Tuesday, December 10, 2013
Sharpness The Deadly Dozen
Defeat these threats to sharp photos and create images that get optimum sharpness from any camera and lens
Pro lenses are designed to be durable and to hold up under tough conditions. They're also designed for optimum sharpness. But you can't get that sharpness if you don't limit the number-one cause of softness in photography: camera shake during exposure. A pro I know once told me about a workshop participant who complained that his Leica lenses weren't sharp, yet he refused to use a tripod. A lens is only as good as the photographer's technique.
6 Image Stabilization.
There's no question that image stabilization has been nothing short of revolutionary for photographers. I love it and use it often. However, image stabilization is limited. It can only compensate for shutter speeds that are a few stops slower than your minimum handholding speed. It doesn't guarantee sharpness, and it won't help if shutter speeds are too slow. Combine this with overestimating your steadiness, and you quickly run into trouble, getting less sharpness than your lens is capable of. Be sure to check your exposure, and be sure your shutter speed isn't too slow.
7 Poorly Made Accessories.
A cheap tripod or filter can destroy the sharpness of even the best lens. Why spend thousands on a camera, but hesitate to spend hundreds for a good tripod that will do more for your photography? A good tripod is an investment in sharpness that can't be matched by simply buying a new camera or lens. Plus, it will have a much longer life than most cameras of today. In addition, a cheap filter can make a really good lens look awful because the lens can't deal with the imperfections of the filter. Get a good tripod, and if you use filters, avoid the cheap stuff that has no name you recognize.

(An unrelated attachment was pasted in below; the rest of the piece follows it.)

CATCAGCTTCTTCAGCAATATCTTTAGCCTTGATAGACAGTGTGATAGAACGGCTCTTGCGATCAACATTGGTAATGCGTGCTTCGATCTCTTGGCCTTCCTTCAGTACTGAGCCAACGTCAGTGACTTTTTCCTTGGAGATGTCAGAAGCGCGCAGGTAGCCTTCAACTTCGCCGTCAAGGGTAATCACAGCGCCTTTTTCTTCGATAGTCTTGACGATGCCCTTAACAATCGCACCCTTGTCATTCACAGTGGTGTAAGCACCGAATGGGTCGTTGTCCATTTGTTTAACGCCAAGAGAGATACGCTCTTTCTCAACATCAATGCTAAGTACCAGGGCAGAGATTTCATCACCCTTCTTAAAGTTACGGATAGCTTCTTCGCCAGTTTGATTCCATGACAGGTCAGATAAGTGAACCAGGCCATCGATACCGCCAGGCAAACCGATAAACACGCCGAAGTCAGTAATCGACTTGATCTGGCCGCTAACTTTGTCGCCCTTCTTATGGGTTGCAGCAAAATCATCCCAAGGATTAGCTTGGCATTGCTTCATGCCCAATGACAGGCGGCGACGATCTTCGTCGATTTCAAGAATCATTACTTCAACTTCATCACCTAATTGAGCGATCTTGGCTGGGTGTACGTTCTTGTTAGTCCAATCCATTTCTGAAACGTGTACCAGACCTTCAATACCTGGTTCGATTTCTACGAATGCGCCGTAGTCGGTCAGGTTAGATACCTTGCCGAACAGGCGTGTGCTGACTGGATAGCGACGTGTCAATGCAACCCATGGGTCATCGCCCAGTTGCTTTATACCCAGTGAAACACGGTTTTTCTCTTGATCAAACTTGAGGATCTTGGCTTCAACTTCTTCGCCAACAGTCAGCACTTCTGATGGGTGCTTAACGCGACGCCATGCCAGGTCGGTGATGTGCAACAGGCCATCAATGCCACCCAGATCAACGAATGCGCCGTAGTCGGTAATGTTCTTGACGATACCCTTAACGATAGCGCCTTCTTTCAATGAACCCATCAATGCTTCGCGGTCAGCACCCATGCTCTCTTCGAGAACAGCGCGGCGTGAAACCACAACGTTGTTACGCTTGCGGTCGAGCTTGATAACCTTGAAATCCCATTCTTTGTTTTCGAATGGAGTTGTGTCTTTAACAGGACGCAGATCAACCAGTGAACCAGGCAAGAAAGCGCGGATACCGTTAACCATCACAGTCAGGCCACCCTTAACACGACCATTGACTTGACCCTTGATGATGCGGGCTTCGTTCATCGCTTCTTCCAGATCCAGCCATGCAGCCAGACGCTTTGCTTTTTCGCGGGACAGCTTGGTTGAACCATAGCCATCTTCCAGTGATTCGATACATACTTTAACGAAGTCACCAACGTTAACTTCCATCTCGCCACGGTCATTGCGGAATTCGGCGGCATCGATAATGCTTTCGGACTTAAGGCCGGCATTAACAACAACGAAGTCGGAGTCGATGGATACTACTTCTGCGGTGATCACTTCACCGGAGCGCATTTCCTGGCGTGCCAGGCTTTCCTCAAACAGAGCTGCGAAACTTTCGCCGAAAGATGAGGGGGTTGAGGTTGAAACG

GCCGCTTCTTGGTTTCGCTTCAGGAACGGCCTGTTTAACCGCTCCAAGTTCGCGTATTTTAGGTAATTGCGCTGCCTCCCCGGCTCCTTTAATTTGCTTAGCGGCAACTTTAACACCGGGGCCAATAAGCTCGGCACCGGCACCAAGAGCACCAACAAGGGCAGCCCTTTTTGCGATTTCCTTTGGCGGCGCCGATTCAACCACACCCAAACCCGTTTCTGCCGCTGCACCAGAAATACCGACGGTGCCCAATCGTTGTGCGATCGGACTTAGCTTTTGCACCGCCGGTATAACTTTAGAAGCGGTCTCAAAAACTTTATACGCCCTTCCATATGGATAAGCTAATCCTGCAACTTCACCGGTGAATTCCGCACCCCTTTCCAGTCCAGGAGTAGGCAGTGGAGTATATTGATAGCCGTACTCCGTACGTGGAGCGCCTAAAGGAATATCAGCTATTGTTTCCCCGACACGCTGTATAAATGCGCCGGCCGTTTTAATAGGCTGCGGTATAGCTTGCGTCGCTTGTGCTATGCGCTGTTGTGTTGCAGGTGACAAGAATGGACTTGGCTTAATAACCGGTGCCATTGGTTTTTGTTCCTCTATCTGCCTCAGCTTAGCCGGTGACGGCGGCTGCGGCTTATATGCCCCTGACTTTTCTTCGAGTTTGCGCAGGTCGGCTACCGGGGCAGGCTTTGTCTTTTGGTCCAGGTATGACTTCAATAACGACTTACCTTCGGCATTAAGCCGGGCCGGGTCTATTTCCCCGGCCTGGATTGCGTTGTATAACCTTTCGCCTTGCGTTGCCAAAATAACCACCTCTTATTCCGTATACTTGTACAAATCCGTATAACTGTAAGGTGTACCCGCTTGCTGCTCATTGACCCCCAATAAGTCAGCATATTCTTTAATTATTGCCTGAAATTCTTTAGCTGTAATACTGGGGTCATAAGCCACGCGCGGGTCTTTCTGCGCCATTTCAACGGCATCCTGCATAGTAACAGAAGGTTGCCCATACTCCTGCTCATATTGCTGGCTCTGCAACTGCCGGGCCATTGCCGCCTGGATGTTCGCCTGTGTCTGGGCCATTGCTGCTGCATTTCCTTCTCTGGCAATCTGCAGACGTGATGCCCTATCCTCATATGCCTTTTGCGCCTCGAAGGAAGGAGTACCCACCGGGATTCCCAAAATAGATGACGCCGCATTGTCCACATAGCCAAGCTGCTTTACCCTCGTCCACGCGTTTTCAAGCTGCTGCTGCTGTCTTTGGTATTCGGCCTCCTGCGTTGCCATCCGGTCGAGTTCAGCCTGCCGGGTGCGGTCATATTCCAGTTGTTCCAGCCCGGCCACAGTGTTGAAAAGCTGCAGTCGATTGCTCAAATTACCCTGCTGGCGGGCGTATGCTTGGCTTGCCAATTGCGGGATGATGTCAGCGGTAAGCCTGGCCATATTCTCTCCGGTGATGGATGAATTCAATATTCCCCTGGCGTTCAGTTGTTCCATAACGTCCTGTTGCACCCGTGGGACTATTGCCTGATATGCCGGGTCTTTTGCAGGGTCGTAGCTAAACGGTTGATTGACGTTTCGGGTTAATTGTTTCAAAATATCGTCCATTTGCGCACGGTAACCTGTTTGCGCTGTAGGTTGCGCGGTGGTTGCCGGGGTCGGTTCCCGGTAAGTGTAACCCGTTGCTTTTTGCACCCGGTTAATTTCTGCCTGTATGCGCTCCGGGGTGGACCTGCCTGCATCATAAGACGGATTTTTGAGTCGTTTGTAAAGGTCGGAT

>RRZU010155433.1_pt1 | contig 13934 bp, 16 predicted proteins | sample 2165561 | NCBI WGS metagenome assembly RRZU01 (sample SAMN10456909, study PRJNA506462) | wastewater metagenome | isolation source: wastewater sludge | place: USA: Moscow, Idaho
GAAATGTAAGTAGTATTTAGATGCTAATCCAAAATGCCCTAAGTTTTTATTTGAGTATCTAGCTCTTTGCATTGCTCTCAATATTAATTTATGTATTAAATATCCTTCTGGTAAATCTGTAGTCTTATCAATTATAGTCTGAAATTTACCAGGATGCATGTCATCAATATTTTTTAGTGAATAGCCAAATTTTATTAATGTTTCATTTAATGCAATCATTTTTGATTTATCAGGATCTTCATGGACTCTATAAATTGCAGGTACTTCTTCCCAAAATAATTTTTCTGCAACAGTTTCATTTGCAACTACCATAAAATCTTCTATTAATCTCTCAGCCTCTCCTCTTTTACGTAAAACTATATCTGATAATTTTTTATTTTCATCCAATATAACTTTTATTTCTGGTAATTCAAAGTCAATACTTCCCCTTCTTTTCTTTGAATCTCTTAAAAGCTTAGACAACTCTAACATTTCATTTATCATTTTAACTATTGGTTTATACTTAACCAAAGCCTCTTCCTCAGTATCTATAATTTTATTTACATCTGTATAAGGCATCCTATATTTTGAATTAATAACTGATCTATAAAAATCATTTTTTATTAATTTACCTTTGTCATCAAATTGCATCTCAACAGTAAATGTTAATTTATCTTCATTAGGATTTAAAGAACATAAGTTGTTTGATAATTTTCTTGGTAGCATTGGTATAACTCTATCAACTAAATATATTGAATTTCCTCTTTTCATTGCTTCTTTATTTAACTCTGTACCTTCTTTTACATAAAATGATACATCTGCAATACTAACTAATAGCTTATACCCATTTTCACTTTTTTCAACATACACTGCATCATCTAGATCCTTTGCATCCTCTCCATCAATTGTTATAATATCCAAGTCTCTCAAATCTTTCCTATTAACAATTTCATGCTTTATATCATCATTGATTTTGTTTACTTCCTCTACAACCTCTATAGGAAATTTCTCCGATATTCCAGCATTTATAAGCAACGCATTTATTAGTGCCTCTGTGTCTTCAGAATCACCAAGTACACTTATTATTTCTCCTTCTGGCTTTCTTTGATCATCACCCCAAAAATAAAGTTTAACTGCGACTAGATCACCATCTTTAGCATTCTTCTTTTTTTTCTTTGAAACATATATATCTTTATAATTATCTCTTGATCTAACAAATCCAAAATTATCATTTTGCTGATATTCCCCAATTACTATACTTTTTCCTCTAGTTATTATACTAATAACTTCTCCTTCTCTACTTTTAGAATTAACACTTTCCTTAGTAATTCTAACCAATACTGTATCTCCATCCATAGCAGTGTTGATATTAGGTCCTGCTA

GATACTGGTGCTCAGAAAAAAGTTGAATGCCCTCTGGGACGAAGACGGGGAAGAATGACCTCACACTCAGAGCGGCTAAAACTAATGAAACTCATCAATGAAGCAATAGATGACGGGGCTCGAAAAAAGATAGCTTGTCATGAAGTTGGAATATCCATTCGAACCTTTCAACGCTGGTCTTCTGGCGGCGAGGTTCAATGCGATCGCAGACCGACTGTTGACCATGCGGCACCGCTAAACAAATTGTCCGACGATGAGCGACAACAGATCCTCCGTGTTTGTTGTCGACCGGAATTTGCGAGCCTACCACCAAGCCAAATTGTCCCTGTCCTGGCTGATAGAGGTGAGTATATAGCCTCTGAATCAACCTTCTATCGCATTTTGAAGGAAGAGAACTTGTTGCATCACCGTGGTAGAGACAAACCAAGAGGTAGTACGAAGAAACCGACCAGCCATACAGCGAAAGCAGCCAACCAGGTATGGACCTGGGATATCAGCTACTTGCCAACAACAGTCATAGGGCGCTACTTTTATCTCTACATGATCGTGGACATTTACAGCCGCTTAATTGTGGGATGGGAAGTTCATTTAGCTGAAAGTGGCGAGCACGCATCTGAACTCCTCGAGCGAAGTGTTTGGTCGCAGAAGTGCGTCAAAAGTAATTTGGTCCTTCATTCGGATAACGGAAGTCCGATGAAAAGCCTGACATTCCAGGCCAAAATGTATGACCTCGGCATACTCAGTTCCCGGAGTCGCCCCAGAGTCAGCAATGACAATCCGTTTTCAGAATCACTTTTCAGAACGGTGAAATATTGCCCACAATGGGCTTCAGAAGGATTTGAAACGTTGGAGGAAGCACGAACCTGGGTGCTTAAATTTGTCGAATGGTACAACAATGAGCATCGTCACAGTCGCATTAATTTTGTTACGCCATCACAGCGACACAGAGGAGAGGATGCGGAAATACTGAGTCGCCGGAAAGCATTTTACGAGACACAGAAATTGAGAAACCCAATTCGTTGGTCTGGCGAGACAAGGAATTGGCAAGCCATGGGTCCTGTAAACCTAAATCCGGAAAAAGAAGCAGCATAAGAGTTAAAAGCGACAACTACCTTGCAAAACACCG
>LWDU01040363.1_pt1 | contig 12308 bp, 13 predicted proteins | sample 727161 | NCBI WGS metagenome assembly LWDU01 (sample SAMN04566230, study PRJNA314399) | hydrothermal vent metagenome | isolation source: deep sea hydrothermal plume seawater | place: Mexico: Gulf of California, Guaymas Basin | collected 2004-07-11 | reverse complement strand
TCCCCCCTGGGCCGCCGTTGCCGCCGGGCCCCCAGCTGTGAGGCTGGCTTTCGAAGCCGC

Yes, indeed, autofocus is terrific. It's hard to imagine life without it! But it can also lull you into thinking you have a sharp photo when you don't. The problem occurs when the camera places focus on the wrong area in the photo. The camera doesn't know what spot should be sharp; it only finds what seems to be important for sharpness. With wide angles and when you're at a distance, this isn't a problem. Up close or using a telephoto, and it's definitely a problem. Up close, depth of field is very narrow, and missing the right focus point by even a fraction of an inch can make a photo look out of focus. When photographing wildlife, even insects, the eyes must be sharp or the entire photo will seem soft to the viewer. Lock your autofocus with the shutter release or AF-lock button, or use manual focus. If you need to, use a magnified view in Live View to get accurate focus.
9 Mishandling Wide-To-Telephoto Zooms.
I'm not talking about lens quality here. There are some marvelous wide-to-telephoto lenses available today that are sharp and offer excellent image quality—if you handle them right, and that's the challenge. Remember the Minimum Handholding Rule of 1/focal length = minimum shutter speed. That rule indicates that wide-angle lenses (shorter focal lengths) can tolerate slower shutter speeds than telephotos while maintaining sharpness.
Often, I hear misleading information on the Internet about how a lens isn't as sharp at the telephoto setting as at the wide-angle setting when, in fact, that's more about the photographer's shooting technique than it is about the lens. These wide-to-tele zooms create two challenges for sharpness at the telephoto end: First, because a faster shutter speed is needed, you need to pay attention as you zoom in; second, these lenses usually stick out from the camera quite a bit as they zoom to telephoto, and this can make them unstable both for handholding and when on a tripod. Be aware of this and use an appropriate shutter speed.
If your lens has a tripod mount or tripod collar, use it! The camera and lens are much more stable when attached by the lens collar and it reduces stress on the lens mount.
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